When to Sell 50 of the World’s Most Popular Stocks

By TradeSmith Research Team

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Introduction

Following the bear-market bottom of early 2020, stocks rebounded sharply and “buy the dip” became the mantra on pullbacks — big or small.

It worked every time. In fact, it became routine, blasé, and even perfunctory.

Then came 2022 and a new slate of storylines: Inflation, a hawkish Fed, the war in Ukraine, and a whipsawing market that tipped stocks over and into a big sell-off.

Starting in late 2022 and through the first half of 2023, stocks appeared to surge out of that trough and powered their way to new record highs.

“Appeared” being the operative word.

It’s been a new breed of rebound – narrower, meaning fewer stocks surged.

New strategies have emerged to find the “real” winners. We’re talking about screening strategies that zero in on the companies with the protective “economic moats,” with true financial muscle, and predictable increases in cash flows and dividend payouts.

And with the exacerbated volatility – supercharged by the uncertain economic narratives we face – keeping the profits you’ve made is more important than ever.

Any successful investment plan has to tell you when it’s time to sell.

That’s big: If you’re sitting in stocks that are falling, or that you have a big loss in — and you don’t have an exit strategy in place — you’re putting your own financial future at risk.

Let’s make something clear: This report’s title is accurate — but not complete.

Yes, we’ll explain when you should sell 50 of the most popular stocks. However, the principles in this report will actually tell you when to sell any stock you may ever own — regardless of how long you may have held it, who recommended it, or what year the calendar says you’re in.

Indeed, we created this report because of what is almost a “dark secret” of the investing world. Not enough experts discuss it openly with Main Street investors who do not have access to the insider information and high-tech systems that Wall Street pros and hedge fund managers do.

What’s the secret? Simply this: It is not enough to pick the “right stocks” to succeed as an investor.

You also need to make these moves at the “right time.”

You need to know when to buy a given stock — and when to sell it.

Unfortunately, precious few seem to know how to do either with confidence and consistency. (Especially the knowing-when-to-sell part.) But for you, that could begin to change in just a few minutes.

The wild ride isn’t over yet — not by far. There are even bigger market moves still to come.

So let’s learn when to sell 50 of the most popular stocks — and how to identify others just like them.

When to Get In: Momentum, Trend, and Volatility

Of course, it’s extremely important to know what kind of stocks to buy and when to buy them. That’s not the focus of this report, but we can’t just skip the topic altogether.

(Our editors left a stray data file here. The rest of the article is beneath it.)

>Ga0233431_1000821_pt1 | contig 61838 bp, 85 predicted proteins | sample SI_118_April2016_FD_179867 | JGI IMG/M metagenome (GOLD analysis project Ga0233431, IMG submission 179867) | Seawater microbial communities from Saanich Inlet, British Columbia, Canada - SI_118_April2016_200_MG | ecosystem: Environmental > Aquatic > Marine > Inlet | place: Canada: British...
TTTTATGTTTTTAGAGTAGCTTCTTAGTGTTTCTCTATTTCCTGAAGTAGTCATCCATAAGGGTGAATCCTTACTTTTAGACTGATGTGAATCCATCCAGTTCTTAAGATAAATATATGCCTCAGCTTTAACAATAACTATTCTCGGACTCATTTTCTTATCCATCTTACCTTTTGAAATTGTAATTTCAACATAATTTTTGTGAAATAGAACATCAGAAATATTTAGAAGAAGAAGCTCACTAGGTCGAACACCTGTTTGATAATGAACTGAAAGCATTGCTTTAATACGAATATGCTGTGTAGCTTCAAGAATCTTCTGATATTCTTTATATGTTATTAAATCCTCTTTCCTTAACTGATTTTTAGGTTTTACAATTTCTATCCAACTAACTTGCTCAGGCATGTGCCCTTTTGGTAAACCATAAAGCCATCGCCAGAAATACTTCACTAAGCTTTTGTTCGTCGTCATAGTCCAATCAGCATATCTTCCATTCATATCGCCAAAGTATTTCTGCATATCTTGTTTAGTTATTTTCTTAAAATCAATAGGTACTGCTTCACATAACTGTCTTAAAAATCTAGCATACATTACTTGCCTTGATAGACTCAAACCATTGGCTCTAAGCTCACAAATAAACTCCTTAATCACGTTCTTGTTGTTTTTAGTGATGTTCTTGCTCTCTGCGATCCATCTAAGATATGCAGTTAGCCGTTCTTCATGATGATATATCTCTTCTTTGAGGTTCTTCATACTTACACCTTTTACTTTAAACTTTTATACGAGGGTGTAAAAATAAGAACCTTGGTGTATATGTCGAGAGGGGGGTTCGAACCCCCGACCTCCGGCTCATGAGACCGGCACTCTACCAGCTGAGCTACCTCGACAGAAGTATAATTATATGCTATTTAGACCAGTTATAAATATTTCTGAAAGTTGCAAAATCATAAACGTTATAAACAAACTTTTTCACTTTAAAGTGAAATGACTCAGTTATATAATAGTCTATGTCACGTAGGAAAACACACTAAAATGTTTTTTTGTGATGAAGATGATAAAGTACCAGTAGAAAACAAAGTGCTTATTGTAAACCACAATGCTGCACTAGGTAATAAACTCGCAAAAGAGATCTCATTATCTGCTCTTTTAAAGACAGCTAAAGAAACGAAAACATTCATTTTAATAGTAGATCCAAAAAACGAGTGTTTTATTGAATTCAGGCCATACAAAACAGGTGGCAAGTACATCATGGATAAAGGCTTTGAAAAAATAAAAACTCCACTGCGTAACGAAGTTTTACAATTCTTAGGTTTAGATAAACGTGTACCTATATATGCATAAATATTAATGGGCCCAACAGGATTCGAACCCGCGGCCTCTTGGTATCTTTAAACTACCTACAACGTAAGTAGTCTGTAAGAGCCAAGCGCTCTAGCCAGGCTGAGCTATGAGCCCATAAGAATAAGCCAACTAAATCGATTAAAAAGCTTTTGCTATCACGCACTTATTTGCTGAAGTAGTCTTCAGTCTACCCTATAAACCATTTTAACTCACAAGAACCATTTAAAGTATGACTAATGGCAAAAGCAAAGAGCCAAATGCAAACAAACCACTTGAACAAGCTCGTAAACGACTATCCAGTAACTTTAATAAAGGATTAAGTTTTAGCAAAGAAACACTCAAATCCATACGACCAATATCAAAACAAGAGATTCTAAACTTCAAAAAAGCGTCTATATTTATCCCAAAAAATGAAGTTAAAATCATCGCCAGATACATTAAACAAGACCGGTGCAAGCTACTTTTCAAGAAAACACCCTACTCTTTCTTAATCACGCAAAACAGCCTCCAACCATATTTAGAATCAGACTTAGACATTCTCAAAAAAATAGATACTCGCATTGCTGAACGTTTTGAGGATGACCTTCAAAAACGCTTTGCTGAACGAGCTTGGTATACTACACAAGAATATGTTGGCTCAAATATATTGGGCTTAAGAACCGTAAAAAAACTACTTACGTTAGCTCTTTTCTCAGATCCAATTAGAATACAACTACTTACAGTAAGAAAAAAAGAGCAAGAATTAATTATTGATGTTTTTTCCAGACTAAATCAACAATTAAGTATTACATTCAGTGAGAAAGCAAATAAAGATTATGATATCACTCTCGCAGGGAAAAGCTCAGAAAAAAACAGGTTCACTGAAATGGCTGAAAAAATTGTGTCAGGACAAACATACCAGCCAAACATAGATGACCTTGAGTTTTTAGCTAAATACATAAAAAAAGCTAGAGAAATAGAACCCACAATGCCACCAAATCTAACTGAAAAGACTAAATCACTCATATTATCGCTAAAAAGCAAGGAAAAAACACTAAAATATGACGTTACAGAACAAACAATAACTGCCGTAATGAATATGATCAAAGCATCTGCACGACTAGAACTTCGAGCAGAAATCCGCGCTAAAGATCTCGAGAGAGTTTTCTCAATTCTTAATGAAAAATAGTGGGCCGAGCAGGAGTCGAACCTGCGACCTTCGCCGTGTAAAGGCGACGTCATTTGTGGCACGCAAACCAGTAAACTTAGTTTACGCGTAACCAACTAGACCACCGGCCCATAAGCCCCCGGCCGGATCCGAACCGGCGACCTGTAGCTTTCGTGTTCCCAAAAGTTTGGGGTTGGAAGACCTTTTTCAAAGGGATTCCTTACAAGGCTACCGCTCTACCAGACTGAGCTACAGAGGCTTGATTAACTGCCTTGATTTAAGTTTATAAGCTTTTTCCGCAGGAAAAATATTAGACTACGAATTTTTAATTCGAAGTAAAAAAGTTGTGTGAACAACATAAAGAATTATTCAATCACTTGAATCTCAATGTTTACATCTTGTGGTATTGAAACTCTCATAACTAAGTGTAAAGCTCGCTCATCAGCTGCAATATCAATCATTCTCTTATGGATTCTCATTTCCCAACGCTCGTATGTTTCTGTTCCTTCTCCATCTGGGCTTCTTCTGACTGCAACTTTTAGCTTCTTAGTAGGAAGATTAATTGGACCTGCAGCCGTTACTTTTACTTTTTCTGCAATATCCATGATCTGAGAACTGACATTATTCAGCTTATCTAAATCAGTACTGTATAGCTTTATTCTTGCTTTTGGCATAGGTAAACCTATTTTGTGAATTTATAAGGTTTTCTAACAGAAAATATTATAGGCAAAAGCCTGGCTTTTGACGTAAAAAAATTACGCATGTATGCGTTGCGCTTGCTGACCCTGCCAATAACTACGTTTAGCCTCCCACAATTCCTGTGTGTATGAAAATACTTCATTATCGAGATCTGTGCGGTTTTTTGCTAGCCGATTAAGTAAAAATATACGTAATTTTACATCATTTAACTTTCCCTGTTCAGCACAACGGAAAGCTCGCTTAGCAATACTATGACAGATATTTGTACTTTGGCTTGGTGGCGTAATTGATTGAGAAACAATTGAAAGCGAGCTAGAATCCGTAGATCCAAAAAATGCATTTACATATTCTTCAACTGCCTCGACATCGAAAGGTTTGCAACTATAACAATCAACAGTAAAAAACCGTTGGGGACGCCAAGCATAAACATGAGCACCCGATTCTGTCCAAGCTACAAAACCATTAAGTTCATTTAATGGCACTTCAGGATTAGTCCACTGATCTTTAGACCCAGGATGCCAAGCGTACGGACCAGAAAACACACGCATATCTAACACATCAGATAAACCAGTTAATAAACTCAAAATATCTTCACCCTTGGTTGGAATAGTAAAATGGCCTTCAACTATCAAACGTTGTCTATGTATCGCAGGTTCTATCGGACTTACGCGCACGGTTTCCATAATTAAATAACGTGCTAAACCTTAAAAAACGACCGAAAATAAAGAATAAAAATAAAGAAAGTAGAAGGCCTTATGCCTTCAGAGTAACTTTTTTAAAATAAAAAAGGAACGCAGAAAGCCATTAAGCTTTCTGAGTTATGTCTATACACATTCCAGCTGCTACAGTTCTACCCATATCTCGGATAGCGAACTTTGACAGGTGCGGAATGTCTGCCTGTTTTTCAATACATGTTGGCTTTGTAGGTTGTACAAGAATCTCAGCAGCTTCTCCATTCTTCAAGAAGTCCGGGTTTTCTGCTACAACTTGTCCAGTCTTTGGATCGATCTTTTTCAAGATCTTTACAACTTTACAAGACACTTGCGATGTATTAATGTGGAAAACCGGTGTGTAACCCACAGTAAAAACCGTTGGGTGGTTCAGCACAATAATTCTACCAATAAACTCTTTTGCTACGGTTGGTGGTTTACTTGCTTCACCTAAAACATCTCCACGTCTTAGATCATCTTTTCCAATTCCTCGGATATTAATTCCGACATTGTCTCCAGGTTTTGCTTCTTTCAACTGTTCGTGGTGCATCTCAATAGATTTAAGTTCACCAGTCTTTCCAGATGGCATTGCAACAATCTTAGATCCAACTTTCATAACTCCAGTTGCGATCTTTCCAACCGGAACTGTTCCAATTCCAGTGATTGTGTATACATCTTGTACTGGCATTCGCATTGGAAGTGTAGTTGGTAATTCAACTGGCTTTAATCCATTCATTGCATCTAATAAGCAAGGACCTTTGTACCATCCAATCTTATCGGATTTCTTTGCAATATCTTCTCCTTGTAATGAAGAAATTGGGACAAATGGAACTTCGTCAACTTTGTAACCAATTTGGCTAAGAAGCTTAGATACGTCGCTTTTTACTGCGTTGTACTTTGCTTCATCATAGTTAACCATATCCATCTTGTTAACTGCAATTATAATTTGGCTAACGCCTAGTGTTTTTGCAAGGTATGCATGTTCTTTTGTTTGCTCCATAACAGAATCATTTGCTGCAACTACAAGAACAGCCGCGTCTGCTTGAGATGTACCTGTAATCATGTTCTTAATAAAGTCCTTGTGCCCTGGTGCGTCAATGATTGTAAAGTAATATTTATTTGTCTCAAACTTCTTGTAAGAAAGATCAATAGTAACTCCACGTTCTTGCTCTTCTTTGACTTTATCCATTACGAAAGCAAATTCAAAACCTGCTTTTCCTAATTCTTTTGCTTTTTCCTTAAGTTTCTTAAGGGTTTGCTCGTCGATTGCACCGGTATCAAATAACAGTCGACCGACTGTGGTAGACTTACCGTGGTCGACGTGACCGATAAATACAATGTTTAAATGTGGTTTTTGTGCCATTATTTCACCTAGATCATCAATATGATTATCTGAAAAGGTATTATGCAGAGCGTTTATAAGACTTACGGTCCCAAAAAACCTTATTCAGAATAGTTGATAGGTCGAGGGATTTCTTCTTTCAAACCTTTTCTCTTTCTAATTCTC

Fundamentally, most successful investors strive to invest in stocks with strong momentum and a favorable trend. There’s much more to it than that — but without those, you’re probably better off taking a pass. 

By looking at the momentum and trend, investors can have a good idea which stocks and options have the potential to be the most successful before even investing a penny. 

There are two other factors we need to touch on: volatility and research. 

Volatility: This measures the way stocks move up and down as a natural function of the market. No two stocks are identical — some are highly volatile, and others are much less so. And that’s as it should be. 

This matters because having a reliable way of taking into account each stock’s unique measure of volatility is one of the keys to successful investing. It allows investors to compare one stock with another and align their picks with their investing goals. 

Research: It’s critically important that investors make their picks based on research-backed information. Because if their picks are not based on research, they are almost certainly based on guesswork, emotions, or “blind trust” in some person or organization. And that isn’t likely to work out very well for most investors. Certainly not with any consistency. 

In conclusion: The key to knowing when to buy stocks is to focus on momentum and trend, using reliable research to take account of each stock’s unique volatility profile.

When to Get Out: The Necessity of Having an Exit Strategy

How do you know when to get out of a stock? 

Here’s the bottom line: You must know the timing of your exit before you even buy. 

It’s called an exit strategy — and it is impossible to overstate the importance of having one. 

This is critical for at least two reasons. First, an exit strategy helps smart investors lock in and preserve gains while protecting themselves from loss. 

For example, by combining a stop-loss order with knowledge of a stock’s level of volatility, they can decide ahead of time how much give-and-take they are willing to tolerate for their stock pick.